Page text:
COVID-19’s grip on society has relaxed to the point that most people have returned to their pre-pandemic lives. Of course, the virus isn’t gone, but it’s no longer the omnipresent bogeyman it once was, which is an incredible testament to our collective ability to move on. It wasn’t that long ago when it felt like the movie 28 Days Later might have been a prescient warning (the plot centers on a sudden, incurable virus). And while others were coping with the anxiety of living through a real-life horror film by making sourdough starters and learning to crochet, Peter Conners was writing prose poetry.
“One of the things I love about the form is it can deal with absurdity and pain in ways that can be playful, poignant, or surprising,” says Conners, a publisher and executive director for independent publishing house BOA Editions, Ltd.
Like many others during the last two years, Conners had a rich supply of absurdity and pain to draw from to create his third full-length poetry collection, Beyond the Edge of Suffering. Through a blend of writing forms, he reflects on the chaos of COVID-19, a stormy political climate, and the challenges of coping with personal upheaval. These stories are coming to the University of Rochester on October 19.
Conners will kick off the 2022–2023 season of the River Campus Libraries’ Neilly Author Series with readings from his book and stories about the origins of his poetry and flash fiction.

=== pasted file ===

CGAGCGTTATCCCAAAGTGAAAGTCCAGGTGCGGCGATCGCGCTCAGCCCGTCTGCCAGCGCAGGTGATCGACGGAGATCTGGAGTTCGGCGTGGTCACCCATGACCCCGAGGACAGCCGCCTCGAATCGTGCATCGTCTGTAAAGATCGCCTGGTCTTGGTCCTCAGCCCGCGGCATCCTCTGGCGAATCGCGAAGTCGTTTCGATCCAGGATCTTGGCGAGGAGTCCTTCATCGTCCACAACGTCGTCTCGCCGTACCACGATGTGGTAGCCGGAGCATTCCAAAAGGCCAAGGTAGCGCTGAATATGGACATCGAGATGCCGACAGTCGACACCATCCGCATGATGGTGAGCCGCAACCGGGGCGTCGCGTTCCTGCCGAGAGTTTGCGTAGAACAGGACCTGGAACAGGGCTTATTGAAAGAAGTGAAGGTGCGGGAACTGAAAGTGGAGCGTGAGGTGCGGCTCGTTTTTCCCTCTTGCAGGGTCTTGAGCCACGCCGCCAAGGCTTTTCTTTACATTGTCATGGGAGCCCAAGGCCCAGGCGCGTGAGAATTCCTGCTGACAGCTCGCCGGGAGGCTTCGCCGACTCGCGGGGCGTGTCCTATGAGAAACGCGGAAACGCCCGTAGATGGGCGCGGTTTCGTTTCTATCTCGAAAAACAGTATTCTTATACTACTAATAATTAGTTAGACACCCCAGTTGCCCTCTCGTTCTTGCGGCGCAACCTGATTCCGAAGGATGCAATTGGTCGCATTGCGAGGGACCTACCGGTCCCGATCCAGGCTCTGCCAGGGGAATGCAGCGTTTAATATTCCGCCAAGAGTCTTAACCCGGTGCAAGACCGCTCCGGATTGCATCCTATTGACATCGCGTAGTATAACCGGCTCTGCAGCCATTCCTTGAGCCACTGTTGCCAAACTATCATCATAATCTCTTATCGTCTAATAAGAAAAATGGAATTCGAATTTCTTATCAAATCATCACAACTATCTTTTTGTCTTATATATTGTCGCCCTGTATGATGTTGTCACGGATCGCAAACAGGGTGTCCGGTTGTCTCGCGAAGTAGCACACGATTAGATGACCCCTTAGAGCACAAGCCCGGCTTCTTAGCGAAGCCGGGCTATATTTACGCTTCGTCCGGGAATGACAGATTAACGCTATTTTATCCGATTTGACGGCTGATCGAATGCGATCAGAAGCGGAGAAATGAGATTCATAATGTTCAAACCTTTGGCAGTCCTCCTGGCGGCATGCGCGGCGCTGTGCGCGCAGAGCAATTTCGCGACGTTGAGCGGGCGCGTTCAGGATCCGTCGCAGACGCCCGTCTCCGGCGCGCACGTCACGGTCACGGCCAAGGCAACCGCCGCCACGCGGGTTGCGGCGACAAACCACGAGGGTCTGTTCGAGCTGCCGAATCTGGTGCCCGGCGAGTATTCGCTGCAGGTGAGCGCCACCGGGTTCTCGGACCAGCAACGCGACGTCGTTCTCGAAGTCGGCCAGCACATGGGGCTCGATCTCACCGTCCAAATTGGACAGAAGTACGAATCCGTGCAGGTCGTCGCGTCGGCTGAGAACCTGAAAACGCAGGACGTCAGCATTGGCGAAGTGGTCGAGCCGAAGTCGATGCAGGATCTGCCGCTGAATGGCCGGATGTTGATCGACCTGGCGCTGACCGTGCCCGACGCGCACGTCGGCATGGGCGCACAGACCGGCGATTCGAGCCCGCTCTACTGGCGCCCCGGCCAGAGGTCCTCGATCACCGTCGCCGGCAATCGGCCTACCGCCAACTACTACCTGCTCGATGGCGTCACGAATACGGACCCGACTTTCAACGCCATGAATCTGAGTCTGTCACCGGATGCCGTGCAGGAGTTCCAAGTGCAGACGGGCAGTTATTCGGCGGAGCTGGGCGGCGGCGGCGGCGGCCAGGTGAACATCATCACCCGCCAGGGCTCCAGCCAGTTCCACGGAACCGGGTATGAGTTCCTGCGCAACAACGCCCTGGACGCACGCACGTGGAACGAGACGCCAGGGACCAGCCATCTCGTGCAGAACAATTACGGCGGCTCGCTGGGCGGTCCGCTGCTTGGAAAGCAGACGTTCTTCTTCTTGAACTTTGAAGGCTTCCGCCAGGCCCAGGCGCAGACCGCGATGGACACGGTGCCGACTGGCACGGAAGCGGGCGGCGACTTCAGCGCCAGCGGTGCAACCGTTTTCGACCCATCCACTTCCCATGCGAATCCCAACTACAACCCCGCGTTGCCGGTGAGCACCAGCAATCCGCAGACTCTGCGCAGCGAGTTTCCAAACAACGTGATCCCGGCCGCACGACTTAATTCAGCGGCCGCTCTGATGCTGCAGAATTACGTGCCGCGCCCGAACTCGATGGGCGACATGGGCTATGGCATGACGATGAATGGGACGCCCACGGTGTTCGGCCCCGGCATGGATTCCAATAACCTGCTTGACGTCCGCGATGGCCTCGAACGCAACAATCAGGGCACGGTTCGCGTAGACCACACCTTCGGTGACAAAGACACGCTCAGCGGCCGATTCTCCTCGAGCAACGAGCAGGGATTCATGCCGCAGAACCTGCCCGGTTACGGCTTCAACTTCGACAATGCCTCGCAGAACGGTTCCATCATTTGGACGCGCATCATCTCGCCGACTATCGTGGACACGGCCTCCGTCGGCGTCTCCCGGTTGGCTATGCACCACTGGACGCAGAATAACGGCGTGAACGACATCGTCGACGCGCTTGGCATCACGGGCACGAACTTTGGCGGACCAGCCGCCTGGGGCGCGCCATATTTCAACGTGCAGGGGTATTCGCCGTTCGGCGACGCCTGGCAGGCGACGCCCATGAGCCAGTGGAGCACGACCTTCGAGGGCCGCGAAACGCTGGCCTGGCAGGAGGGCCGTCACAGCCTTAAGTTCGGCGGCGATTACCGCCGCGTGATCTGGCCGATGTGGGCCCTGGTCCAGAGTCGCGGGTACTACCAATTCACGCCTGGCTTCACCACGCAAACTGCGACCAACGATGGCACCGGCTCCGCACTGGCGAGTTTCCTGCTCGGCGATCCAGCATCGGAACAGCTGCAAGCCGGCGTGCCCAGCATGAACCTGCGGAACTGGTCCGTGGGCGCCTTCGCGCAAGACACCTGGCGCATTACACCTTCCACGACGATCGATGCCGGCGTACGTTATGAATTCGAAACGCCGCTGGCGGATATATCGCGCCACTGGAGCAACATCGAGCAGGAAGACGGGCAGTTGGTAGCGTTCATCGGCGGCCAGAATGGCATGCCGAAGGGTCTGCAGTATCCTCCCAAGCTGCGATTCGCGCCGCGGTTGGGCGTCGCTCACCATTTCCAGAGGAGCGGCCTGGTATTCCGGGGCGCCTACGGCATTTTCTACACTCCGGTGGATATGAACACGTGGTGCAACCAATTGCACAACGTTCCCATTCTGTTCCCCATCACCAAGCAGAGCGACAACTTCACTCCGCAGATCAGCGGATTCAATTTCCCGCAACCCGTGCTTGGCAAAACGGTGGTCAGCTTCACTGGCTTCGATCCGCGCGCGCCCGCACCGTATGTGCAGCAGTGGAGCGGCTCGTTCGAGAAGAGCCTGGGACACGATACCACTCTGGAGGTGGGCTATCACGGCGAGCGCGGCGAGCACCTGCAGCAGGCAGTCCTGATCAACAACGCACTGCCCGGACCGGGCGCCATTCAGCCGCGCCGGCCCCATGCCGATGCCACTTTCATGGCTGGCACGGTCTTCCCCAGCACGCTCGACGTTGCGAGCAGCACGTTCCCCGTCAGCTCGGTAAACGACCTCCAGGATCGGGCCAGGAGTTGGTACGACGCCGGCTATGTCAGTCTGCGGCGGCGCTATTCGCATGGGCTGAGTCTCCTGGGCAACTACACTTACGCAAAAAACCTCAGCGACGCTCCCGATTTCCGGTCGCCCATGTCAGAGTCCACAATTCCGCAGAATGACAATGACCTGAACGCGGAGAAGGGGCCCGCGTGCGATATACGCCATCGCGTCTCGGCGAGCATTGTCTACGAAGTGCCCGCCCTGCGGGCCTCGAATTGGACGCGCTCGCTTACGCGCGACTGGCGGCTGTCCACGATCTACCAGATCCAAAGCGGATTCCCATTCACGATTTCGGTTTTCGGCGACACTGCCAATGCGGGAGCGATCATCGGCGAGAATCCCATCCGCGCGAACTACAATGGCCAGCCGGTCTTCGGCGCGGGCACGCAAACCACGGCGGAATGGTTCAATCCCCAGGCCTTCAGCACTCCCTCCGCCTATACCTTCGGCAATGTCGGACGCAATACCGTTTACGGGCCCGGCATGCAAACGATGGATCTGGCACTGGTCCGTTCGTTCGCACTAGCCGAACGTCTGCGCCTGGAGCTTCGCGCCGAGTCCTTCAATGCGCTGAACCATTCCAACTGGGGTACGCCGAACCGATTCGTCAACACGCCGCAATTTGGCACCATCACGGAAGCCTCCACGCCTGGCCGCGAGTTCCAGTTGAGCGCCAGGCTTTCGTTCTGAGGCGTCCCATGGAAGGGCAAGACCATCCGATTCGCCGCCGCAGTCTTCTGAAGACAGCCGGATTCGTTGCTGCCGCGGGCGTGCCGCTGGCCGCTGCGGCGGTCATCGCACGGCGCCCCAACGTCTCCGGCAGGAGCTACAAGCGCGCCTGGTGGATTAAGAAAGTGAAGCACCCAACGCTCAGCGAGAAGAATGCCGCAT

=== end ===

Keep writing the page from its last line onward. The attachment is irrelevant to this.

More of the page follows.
Beyond the Edge of Suffering is Conners’ first poetry collection in more than 10 years. He’s spent the last decade chronicling music and the counterculture community through his nonfiction books Cornell ʼ77, Growing Up Dead, JAMerica, and White Hand Society. In May, he released his first novel, Merch Table Blues. In total, he’s authored 11 published works of fiction, nonfiction, and poetry; he’s also served as editor for dozens of volumes of poetry and prose.
Conners’ papers are currently being held by Rochester’s Department of Rare Books, Special Collections, and Preservation (RBSCP). The collection includes journals and notebooks, drafts of work, posters and press clippings related to published books, and correspondence with authors. ∎
All Neilly Author Series talks are free and open to the public, made possible by the Andrew H. and Janet Dayton Neilly Endowed Fund. For more information on Peter Conners’ talk, contact Kim Osur, development manager at the River Campus Libraries, at firstname.lastname@example.org.